The Marriage Based Immigration AOS Interview

The marriage based immigration interview can be nerve wrecking, especially for a newly married couple. As newly weds you may not know each other as well as a couple married for years. This blog article will help you prepare for your final interview.

Preparing for the interview is crucial. It can be the difference between an approval, a denial, or even a charge of marriage fraud. It is important to get in tune with your spouse. I’m sure that this won’t be too hard. It’s an opportunity to continue courting each other as you approach your final interview. You and your spouse should review your immigration applications to refresh your memory regarding all the information that is in it.

First, you’ll receive your appointment letter. Your letter will detail the place, time and date of the interview and provide a list of all documents you must take with you to the interview. The USCIS usually conducts the interview at your local USCIS service center. It is important to painstakingly gather all of the required documents. If the instructions in the letter state that such a document should be the original document, be sure to take the original. For example, your original birth certificate, the applicant’s child(ren) birth certificates and your original marriage certificate.

On the day of the interview, go a little before the appointed time. The USCIS will not allow you in more than 30 minutes before the appointment time. Once you go through security, you’ll check in at the front desk (usually in the lobby). The USCIS representative will provide a ticket number and direct you, your spouse and your attorney to the waiting area. It is usually a large waiting area. The wait can be as little as 15 minutes to as long as an hour. The officer will walk into the lobby area and announce your ticket number, or call you by name. You’ll follow the officer to their office where the interview will begin. You will swear under oath, to tell the truth. The officer will also request your proof of identification. Then the interview will begin.

The officer will probe the history of your relationship. The first common question is: how did you meet? When did you meet? The officer may allow you to go through the time line of your relationship or may ask you each question individually. The dynamics between you and your spouse is very important. Any suspicion that the marriage is not genuine will lead to more difficult questions and maybe even a separation of the spouses for further questioning. He or she may also ask questions in regards to your particular circumstances. For instance, how did you enter the U.S.? Did you overstay your non-immigrant visa? Have you worked since losing your legal status? I cannot stress enough that you and your spouse need to be honest no matter how hard the answer may be. For example, you may need to admit to working without a permit. It is better to deal with the problem in truth, than to be caught in a lie. In this instance, working without a permit may not result in negative consequences if an exemption applies.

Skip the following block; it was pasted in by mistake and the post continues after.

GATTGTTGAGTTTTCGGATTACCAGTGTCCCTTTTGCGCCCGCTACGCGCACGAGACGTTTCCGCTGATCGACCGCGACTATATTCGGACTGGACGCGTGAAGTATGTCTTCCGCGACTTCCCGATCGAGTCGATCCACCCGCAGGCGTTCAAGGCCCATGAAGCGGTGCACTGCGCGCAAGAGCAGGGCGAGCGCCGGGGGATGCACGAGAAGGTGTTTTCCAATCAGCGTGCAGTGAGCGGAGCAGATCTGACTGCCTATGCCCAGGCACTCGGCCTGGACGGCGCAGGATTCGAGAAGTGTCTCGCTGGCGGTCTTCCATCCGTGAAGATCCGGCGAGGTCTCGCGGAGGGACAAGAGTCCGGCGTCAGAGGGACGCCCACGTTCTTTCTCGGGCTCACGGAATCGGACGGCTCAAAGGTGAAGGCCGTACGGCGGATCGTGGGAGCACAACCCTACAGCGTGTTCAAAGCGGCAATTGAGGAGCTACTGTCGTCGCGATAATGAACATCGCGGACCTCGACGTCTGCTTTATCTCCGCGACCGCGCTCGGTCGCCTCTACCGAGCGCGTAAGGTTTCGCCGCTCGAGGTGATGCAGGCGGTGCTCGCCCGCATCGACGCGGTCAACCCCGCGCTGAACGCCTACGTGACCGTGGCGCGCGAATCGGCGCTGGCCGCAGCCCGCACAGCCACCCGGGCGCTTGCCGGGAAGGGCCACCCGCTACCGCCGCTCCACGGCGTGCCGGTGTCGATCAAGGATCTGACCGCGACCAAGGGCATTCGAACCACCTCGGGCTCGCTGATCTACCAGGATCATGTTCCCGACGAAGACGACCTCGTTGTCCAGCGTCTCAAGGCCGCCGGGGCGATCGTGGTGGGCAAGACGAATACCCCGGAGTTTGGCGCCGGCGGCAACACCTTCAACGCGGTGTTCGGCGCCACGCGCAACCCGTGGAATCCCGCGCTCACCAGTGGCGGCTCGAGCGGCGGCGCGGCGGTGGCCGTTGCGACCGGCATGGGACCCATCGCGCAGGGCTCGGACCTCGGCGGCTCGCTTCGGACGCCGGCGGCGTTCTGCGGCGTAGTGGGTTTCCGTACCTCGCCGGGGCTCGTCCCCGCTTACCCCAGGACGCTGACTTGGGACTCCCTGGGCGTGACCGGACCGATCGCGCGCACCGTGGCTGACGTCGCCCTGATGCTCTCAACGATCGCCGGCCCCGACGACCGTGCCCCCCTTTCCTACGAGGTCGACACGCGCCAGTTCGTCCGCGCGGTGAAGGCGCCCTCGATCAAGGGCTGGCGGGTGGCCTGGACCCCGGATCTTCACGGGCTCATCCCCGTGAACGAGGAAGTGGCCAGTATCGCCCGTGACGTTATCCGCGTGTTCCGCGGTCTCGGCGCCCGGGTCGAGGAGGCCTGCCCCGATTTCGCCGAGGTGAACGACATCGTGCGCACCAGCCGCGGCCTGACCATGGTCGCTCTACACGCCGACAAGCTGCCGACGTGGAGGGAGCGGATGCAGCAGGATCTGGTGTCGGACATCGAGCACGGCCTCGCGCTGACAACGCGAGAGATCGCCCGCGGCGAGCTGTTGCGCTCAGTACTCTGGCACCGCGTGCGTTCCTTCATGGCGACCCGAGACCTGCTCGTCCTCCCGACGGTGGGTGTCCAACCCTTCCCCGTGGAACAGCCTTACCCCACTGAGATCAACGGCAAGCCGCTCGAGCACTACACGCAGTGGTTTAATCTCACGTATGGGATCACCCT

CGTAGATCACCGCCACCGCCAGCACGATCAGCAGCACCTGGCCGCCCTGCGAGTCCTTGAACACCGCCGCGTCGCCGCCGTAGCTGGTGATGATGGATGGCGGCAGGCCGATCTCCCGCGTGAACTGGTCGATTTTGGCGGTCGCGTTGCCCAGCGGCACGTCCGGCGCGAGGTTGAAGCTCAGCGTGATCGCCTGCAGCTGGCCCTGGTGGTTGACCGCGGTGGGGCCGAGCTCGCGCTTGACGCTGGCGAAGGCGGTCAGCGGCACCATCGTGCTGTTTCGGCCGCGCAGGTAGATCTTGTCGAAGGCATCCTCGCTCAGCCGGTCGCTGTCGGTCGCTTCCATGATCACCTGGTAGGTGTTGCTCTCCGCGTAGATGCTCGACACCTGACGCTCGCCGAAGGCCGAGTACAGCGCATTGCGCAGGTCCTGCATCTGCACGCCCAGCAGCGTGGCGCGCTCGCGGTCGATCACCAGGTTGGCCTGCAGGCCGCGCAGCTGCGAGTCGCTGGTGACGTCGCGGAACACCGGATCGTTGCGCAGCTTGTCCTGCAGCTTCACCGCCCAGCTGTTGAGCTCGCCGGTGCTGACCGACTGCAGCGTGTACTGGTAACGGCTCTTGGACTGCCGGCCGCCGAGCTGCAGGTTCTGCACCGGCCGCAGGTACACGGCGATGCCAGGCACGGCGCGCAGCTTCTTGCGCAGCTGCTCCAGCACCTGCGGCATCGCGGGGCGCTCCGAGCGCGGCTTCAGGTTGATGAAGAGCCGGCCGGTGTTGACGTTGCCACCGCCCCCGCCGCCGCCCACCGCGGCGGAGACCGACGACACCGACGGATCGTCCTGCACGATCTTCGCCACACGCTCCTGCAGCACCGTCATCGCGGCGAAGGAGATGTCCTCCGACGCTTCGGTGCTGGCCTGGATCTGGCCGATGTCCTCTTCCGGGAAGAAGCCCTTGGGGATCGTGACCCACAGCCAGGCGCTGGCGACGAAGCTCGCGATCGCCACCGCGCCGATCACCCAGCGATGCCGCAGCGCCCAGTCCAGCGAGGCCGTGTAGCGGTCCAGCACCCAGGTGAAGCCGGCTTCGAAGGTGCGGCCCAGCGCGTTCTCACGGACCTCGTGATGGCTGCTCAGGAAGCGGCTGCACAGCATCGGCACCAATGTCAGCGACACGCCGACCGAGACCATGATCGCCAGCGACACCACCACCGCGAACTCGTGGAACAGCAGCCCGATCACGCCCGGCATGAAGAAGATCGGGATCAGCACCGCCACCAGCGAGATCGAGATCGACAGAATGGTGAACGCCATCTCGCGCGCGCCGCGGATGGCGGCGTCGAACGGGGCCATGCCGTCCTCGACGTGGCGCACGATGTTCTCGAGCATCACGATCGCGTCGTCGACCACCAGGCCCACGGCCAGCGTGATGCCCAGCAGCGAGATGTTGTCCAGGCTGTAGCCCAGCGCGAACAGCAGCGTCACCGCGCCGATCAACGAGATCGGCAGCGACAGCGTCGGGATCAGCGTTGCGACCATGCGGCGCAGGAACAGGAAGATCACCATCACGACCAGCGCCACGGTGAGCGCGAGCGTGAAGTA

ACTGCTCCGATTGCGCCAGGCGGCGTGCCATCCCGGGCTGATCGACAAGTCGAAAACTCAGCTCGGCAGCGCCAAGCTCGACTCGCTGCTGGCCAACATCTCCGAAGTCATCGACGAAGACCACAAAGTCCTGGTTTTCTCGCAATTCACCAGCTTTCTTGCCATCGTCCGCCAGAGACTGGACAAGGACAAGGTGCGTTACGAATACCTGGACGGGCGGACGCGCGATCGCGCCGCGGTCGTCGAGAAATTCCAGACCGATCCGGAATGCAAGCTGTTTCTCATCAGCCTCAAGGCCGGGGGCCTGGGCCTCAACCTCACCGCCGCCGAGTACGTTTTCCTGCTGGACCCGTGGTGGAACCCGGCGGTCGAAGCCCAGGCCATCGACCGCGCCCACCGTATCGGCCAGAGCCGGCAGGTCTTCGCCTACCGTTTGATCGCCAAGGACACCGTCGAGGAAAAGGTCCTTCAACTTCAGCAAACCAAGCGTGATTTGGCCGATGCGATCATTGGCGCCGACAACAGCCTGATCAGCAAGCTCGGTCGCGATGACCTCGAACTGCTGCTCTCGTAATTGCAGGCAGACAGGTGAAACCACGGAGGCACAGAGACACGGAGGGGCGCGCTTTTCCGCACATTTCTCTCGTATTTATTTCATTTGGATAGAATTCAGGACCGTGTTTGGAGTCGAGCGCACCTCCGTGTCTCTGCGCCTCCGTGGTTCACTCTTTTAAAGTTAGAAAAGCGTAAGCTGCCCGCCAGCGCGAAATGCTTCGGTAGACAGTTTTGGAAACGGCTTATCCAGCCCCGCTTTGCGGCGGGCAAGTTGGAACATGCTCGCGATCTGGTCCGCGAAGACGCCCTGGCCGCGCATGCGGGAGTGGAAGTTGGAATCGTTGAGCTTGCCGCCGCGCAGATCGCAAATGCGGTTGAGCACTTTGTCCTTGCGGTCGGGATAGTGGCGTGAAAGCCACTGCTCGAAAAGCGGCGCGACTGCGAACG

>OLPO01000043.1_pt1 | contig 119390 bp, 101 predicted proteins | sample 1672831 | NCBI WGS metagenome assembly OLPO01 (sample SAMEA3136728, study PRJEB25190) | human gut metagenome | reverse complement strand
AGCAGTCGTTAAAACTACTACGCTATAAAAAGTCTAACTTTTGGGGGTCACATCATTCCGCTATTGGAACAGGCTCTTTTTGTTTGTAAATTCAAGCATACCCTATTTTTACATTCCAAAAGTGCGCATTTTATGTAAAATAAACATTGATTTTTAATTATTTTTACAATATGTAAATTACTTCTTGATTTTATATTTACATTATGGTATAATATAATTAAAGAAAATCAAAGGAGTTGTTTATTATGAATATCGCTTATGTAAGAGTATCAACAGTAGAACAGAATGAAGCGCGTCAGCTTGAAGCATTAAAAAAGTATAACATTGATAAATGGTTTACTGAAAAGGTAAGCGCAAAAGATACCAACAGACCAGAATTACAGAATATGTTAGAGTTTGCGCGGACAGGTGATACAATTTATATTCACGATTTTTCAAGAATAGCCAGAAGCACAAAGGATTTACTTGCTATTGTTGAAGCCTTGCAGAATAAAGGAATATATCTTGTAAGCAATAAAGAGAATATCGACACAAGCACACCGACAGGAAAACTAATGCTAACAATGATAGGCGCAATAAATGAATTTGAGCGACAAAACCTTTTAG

The officer will verify the information in your adjustment of status interview by asking your current address, your date of births, your phone numbers. The officer will review the immigration background questions touching on criminal and immigration history and national security. You should have the original documents ready in case the officer asks to review it.

If a document is missing, you may get more time to submit it before you get a decision. All being well, you’ll get your decision at the end of the interview. Hopefully with sufficient preparation, a clean record and good vibes, you’ll get an approval. Want a little more on the adjustment of status process, check out my marriage based AOS FAQs. Good luck! If in doubt get an attorney, like myself, on you case.

I also want to take note of some things that can go wrong during the interview. Before you apply for adjustment of status, make sure you meet all eligibility requirements. Knowing the things that can go wrong ahead of the interview can help you better prepare for the interview or get the help you need to deal with the problem. Read my previous blog articles below:

Bars to Adjustment of Status

Grounds of Inadmissibility

J-1 two year residency requirement

NOTE: As always this is for informational purposes only and is not legal advice. Consult an attorney for advice regarding your particular circumstances.

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